In this edition of Toronto Maple Leafs News & Rumors, I’ll share news about the settling of the team’s final 2020-21 season’s roster. I’ll also share Joe Thornton’s insights about the Maple Leafs’ goalie situation, and I’ll offer some projections about what the 2020-21 team’s depth chart might look like.
Item One: Dubas Is Finished Making Big Roster Moves
Last week, after Kyle Dubas signed Joe Thornton, he suggested to the media that he was “mostly done” making big moves to shape the team. There will obviously be other signees – probably at the AHL level, but the roster seems pretty set to me.
Dubas has two players remaining to sign. These include Ilya Mikheyev – Dubas is waiting to see how Mikheyev’s arbitration case is settled on Wednesday – and Travis Dermott. Once Mikheyev’s contract is finalized, then Dermott’s contract talks are the final piece of the puzzle. After that, it’s pretty set.
That means that the current roster will, by and large, be set going into the 2020-21 season. I would offer my own caveat that plans are being made and players are being signed under an old paradigm; that is, general managers have no choice but to work as if things are the way they used to be.
However, things aren’t the way they used to be. We all live in the context of COVID-19. So, to actually play a 2020-21 season, the NHL and the NHLPA will have to engage in a large number of contortions (which I’m not saying in a negative way) just to be begin the season. I give credit to both groups for figuring out a way to complete the 2019-20 NHL season and actually create a postseason that was both engaging and well-organized for almost everyone. For all that could have gone wrong, it worked.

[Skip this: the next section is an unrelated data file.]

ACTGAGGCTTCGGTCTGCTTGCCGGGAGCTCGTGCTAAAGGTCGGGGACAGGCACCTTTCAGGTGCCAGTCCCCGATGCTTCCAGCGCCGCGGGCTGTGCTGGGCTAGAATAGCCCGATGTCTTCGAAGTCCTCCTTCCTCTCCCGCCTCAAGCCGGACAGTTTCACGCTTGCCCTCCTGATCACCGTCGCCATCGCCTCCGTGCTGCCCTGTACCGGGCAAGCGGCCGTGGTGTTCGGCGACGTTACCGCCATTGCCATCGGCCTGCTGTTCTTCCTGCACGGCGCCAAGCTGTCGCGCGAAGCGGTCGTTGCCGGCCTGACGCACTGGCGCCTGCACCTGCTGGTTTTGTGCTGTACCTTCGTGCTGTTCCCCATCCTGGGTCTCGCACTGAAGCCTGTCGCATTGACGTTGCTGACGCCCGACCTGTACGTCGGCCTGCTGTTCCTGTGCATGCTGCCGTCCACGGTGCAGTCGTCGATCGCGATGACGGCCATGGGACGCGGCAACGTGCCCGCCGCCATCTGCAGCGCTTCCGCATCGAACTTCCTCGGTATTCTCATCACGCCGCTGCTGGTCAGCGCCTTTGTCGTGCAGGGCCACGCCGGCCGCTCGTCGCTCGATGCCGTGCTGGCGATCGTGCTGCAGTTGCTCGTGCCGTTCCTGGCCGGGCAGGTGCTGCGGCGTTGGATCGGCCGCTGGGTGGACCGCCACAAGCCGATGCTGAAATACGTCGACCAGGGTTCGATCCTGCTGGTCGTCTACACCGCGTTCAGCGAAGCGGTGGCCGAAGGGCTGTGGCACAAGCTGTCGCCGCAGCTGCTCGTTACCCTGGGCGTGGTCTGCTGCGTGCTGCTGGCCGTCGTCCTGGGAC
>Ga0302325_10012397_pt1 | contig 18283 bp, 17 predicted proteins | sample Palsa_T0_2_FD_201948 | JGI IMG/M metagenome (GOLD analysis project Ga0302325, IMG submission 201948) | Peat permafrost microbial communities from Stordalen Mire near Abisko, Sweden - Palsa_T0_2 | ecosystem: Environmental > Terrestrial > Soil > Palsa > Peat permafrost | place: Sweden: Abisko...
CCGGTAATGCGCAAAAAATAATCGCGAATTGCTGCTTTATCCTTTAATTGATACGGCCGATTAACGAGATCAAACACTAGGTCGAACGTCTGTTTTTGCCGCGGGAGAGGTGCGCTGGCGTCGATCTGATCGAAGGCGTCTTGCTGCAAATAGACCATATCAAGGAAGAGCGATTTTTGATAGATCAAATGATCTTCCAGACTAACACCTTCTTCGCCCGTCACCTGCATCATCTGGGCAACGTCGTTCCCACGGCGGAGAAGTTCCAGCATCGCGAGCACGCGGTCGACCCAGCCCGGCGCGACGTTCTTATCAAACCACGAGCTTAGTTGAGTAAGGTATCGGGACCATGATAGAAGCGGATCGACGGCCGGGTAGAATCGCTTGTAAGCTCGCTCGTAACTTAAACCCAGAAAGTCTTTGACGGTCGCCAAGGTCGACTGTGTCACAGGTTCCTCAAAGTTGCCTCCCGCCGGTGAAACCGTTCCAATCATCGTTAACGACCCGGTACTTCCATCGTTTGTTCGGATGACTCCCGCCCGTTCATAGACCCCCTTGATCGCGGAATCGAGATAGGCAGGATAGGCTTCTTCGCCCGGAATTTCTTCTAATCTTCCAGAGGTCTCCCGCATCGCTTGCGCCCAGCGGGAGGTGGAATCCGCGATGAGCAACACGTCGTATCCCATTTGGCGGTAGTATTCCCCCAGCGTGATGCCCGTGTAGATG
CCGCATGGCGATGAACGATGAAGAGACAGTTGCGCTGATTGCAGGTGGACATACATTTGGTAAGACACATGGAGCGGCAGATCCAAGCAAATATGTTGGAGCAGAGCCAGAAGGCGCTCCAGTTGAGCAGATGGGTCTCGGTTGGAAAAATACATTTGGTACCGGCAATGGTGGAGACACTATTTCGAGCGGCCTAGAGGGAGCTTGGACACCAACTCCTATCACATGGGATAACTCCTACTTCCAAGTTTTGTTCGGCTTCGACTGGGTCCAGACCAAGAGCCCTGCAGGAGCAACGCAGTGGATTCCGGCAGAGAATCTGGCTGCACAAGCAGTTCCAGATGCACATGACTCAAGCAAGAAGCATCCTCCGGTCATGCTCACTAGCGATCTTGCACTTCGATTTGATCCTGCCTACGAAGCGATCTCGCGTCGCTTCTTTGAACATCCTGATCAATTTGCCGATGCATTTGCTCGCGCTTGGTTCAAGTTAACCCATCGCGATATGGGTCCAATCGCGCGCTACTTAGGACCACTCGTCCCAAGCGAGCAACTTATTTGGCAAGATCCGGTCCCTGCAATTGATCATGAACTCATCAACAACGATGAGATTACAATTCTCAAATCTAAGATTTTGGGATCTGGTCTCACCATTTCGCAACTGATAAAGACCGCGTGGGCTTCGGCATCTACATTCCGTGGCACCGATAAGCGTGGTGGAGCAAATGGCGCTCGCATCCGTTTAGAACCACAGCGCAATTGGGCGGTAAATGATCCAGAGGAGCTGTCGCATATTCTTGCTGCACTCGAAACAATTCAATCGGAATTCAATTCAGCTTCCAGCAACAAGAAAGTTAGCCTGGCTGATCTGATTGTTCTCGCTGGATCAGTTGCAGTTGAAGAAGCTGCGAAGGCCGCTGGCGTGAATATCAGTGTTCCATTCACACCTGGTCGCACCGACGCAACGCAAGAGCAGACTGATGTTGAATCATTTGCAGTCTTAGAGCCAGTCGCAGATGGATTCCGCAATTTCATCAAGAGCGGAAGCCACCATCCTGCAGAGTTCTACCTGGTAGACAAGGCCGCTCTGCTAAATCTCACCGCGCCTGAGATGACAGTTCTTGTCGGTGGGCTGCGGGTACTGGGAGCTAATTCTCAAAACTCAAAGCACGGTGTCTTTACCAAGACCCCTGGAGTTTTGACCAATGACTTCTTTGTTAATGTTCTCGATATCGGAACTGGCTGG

Item Two: What Must Dubas Critics Be Thinking?
We now know that Dubas won’t sign or trade anyone just to ease salary-cap space. I have to guess that a number of his critics must be irritated. Although it’s my job and personality to offer critics space and to listen to their critiques, I’ve got to believe a few have been surprised Dubas has signed the gritty, sandpaper-type players he needed to, added other intangibles (such as experience and leadership), and kept the team’s core together.
Dubas fixed what he saw lacking on this team and didn’t have to remove any of the core players he believed necessary to the team’s success. This is a win for the young, number-crunching general manager. Although I’m smiling about it, it must bug some of his critics who didn’t think it was possible without trading William Nylander (for example).
Item Three: We’re Now Certain Frederik Andersen Won’t Be Traded
Extending my previous points, there’s another reason to know Frederik Andersen won’t be traded. When Joe Thornton was asked why he chose to sign with Toronto rather than with another team or simply stay home in San Jose, the first point he made was to praise Andersen.
Specifically, Thornton said: “I love their goalie, I really, really do, I like Freddy a lot… that was, you know, a big part of my decision here – I think he is great goalie.”
Thornton added other comments, but clearly his first thought was that Andersen’s a “great goalie.” Doesn’t it make you wonder if Thornton’s assessment might have turned things around a few weeks ago? At one time Andersen had reported that he was preparing himself to be moved, now this vote of confidence from Thornton?
I obviously have no way of knowing the extent or content of negotiations between players and organizations. But, if Dubas was on the fence about trading or not trading Andersen, I wonder if Thornton might have helped Dubas make up his mind.
By the way, Thornton also approved of the T.J. Brodie, Zach Bogosian, and Wayne Simmonds signings. He made sure to name these players specifically. Perhaps, if this all works out, we have both Thornton and Andersen to thank.
Item Four: Projecting the Maple Leafs 2020-21 Roster and Depth